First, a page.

Posts Tagged ‘empire: total war

01
Sep
10

George Washington is a coward

The year is 1757 and George Washington, later fated to lead the as yet unborn nation of the United States, is sat atop his horse overlooking the French Fort Niagara in what is now New York state.

He is a wise general, and through his brilliance the colonies have seized Fort Duquesne and with it opened up the Ohio valley to invasion. The French have suffered several crushing defeats to Washington, and he is now commanding a mighty army made up of line infantry, two units of light cavalry, some Native American mercenaries and a powerful contingent of artillery in the form of three units of 24lb cannon.

When Fort Niagara falls, the lower Ohio valley will be under the control of the British colonies. It will be a glorious moment and will signal the beginning of the inexorable scouring of the French from the New World. But they are not going gentle into that good night.

Washington tastes the air as across the town the French sally forth from the impenetrable bulk of Fort Niagara. The crisp October air is invigorating and Washington is pleased. He had planned for this French counterattack, and issues a command to the cannon. Thunder splits the air as dozens of heavy iron spheres are ejected towards the French lines, throwing mauled infantry into the air like leaves in the autumn wind.

The tactical insight which has previously served him so well is at play again. The forces of the British colonies are laid out in a line to Washington’s east, whilst he stands atop the grassy knoll overlooking the approach from the French across lower ground. This battle depends on his artillery, and so he has protected it. This hill is surrounded on all sides but the east by impassable cliffs, so if the French wish to silence the batteries they must fight through the entire British infantry line first.

Half an hour later and battle is well under way. The French have suffered terribly under the constant bombardment of the British cannon, and now their weakened forces are breaking upon the British lines as water on rock. It is not entirely one-sided however: as with all conflict there are casualties on both sides, and at the centre of the line the British lines of infantry begin to thin under constant assault.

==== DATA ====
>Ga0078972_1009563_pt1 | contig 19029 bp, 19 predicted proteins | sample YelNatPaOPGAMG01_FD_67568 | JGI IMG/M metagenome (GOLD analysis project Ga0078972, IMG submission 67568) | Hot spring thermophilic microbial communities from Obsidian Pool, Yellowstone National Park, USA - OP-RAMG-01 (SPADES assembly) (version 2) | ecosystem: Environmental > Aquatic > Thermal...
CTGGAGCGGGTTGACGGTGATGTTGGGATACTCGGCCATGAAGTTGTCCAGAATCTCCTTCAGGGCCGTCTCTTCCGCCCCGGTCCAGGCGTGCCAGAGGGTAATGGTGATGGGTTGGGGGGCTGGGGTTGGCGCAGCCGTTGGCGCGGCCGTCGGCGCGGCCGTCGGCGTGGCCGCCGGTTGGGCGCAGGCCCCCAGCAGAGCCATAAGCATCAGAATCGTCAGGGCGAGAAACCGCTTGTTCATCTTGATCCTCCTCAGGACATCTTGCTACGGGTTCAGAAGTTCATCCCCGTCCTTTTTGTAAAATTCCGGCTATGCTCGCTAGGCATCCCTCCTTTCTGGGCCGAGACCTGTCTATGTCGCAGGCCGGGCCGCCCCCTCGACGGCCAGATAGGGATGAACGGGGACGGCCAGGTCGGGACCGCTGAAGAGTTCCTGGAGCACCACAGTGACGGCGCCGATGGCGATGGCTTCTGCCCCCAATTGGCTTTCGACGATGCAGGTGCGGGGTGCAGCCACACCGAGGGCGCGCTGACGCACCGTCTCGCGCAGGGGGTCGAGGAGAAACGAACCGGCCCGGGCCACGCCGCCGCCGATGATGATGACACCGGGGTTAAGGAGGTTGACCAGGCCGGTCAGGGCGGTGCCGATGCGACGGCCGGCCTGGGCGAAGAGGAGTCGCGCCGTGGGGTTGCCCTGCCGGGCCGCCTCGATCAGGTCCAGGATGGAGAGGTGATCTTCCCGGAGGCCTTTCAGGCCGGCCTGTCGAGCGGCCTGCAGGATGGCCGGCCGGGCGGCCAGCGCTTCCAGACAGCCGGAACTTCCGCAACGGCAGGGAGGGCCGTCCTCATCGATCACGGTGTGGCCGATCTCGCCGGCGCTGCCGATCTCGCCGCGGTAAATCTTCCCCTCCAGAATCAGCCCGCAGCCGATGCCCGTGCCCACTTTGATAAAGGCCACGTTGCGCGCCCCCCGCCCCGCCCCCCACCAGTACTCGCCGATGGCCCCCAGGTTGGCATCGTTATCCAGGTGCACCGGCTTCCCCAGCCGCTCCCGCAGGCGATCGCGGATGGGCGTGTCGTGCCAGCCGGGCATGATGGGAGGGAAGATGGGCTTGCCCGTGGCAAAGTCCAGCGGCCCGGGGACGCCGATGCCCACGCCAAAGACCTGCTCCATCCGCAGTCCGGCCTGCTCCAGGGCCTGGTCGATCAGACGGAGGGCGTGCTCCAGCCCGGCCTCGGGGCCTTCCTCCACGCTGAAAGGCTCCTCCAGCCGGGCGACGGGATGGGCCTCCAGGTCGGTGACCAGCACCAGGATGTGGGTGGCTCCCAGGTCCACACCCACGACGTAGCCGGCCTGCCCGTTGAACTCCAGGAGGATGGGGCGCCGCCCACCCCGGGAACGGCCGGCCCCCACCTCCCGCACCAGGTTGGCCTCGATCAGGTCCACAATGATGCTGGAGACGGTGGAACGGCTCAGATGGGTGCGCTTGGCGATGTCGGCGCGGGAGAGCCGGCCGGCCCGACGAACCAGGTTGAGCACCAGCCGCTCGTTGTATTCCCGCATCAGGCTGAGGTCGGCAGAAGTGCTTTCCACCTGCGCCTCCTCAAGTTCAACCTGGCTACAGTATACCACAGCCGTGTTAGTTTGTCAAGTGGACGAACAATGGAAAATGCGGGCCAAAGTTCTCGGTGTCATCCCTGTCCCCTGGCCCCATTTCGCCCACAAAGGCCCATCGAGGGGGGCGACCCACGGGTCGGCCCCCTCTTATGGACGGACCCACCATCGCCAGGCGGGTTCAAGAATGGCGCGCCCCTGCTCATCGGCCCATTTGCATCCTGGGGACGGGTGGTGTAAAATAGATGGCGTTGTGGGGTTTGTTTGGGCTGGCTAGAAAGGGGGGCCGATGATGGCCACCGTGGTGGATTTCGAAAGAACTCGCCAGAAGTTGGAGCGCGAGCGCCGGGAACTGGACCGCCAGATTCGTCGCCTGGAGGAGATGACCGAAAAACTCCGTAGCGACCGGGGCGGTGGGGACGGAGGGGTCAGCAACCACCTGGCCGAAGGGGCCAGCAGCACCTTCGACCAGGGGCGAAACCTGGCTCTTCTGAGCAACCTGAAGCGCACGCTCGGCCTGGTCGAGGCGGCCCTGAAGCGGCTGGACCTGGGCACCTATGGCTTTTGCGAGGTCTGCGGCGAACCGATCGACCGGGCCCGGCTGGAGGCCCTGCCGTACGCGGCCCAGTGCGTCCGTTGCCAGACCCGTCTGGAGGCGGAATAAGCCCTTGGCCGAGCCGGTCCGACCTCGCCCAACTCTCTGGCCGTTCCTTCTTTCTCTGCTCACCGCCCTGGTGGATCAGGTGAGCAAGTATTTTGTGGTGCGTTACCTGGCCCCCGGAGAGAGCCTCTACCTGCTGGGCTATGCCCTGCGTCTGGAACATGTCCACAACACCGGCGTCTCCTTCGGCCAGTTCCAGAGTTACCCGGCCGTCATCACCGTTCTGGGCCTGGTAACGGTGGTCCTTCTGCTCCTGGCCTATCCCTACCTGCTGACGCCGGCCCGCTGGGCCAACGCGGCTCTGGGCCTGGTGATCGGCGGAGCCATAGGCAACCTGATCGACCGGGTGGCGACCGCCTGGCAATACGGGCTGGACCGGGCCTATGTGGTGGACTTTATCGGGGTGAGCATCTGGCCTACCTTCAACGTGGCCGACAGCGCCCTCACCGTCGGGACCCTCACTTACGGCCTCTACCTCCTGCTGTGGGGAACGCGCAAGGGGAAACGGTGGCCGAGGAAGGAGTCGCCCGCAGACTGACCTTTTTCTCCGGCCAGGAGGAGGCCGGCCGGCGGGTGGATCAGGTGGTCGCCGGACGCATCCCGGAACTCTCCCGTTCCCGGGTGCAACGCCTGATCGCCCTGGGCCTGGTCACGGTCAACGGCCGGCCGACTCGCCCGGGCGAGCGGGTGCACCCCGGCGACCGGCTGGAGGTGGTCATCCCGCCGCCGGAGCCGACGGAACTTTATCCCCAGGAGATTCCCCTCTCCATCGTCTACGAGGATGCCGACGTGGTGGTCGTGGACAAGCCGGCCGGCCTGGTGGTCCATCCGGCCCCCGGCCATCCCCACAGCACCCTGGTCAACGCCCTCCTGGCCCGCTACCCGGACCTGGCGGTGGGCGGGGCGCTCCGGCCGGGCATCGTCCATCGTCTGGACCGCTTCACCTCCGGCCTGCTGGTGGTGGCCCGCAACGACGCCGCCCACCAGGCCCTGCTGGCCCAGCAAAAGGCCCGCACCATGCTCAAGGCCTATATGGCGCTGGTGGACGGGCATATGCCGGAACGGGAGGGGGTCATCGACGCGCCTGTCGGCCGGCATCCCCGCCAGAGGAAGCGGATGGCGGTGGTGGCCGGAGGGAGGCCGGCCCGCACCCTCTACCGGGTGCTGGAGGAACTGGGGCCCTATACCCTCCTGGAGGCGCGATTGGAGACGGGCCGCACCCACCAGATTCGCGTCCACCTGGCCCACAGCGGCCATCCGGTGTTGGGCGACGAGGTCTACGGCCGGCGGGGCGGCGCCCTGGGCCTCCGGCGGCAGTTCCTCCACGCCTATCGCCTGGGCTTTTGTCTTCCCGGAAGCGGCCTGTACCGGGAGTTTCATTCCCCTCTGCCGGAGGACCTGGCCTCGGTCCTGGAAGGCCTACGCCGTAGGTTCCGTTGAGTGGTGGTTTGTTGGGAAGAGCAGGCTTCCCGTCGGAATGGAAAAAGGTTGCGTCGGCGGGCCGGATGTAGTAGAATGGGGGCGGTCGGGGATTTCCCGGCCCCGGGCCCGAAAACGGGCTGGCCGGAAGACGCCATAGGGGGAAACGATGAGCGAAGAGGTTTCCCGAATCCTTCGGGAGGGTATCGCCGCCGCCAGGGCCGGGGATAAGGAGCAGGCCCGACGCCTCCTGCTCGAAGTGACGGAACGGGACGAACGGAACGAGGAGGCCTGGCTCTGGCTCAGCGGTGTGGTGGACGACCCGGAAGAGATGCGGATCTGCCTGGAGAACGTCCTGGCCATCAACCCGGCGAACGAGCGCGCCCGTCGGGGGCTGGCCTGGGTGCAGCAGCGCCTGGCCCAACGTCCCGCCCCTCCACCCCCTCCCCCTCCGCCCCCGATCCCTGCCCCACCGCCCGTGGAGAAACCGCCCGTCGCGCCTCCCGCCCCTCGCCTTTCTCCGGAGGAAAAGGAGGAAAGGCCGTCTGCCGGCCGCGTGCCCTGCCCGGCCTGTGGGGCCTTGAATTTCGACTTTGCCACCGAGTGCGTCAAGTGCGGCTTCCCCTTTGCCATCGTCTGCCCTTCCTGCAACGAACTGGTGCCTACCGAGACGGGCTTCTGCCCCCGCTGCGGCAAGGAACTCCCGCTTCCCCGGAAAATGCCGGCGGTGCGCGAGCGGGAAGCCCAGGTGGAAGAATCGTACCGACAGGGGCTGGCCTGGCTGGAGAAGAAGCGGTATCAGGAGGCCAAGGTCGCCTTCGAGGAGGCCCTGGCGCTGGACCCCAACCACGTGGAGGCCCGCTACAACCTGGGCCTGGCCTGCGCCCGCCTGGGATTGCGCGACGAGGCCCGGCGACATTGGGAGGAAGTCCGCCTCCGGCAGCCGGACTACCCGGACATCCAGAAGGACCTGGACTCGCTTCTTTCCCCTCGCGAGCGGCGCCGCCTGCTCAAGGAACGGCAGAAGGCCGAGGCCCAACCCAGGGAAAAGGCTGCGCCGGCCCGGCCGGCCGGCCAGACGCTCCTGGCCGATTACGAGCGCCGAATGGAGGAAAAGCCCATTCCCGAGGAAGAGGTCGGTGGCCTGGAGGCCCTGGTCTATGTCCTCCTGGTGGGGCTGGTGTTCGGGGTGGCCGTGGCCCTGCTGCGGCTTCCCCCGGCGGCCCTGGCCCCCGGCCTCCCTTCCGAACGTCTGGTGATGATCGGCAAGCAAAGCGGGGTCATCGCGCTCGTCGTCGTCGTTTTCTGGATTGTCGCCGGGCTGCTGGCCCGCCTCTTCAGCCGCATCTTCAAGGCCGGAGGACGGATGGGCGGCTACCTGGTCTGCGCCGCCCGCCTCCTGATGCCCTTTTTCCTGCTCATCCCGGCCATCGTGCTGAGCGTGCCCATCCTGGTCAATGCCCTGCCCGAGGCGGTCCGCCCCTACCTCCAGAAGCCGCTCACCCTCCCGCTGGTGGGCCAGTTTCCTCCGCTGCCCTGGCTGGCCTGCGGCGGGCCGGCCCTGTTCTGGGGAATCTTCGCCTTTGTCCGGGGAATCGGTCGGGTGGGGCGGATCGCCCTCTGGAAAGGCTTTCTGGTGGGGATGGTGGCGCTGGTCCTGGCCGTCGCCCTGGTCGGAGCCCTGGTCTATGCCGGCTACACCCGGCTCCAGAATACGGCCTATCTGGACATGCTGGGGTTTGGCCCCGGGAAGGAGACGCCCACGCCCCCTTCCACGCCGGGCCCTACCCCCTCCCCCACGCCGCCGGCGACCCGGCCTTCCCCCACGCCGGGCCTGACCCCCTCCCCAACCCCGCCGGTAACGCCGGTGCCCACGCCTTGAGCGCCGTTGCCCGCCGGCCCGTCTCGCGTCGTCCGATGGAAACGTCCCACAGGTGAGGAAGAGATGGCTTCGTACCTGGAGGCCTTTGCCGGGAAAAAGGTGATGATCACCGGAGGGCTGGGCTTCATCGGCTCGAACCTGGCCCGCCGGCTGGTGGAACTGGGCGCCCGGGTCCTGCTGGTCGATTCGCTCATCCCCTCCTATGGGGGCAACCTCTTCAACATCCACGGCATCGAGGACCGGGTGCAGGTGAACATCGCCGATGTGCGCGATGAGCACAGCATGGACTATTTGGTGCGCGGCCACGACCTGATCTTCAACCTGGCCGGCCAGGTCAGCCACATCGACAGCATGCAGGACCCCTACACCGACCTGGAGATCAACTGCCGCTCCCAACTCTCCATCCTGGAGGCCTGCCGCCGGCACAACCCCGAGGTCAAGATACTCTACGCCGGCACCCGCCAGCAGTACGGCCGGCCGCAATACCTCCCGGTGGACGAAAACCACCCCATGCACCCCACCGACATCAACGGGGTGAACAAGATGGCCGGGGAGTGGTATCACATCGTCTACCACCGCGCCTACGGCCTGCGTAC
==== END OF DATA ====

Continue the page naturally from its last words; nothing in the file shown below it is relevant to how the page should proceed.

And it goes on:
There is no hope of a French victory, however. Their men are too few now, and the rigeurs of battle have taken their toll upon their morale. Even now units held in reserve by the French begin to waver, sensing that to surge forward into the range of the British muskets would be to march forward to meet almost certain death.

And yet without warning, the British are put under pressure. George Washington is under attack! A unit of peasants armed with pitch forks have seen what Washington did not: a small path winding up the western side of the cliff and they set about the great general, fighting with the ferocity that comes only from impending annihilation. His bodyguard are slain! Immediately to his left, the artillery crews continue to rain down iron on the French lines, seemingly oblivious to the fate which has just befallen their hero general.

And George Washington, future hero of the republic, founding father of the United States of America, begins to run away.  With his boots pressed firmly into his horse’s side, Washington thunders down that damned cliff path. But the sound of his horse’s shoes beating upon the ground is joined by that of many other boots. The French are running down that path too!

But they are not running to chase him down and kill him. From their recently seized vantage point they had an overview of the state of the battle, and saw before them the entire British horde. The French peasants, only moments before flushed with their triumph, have broken and are routing down the cliff path on Washington’s heels.

And so the British victory at Fort Niagara is assured, as George Washington flees in blind terror away into the forest, with a unit of peasants directly behind him, they too routing in utter fear and panic.

America. Home of the brave.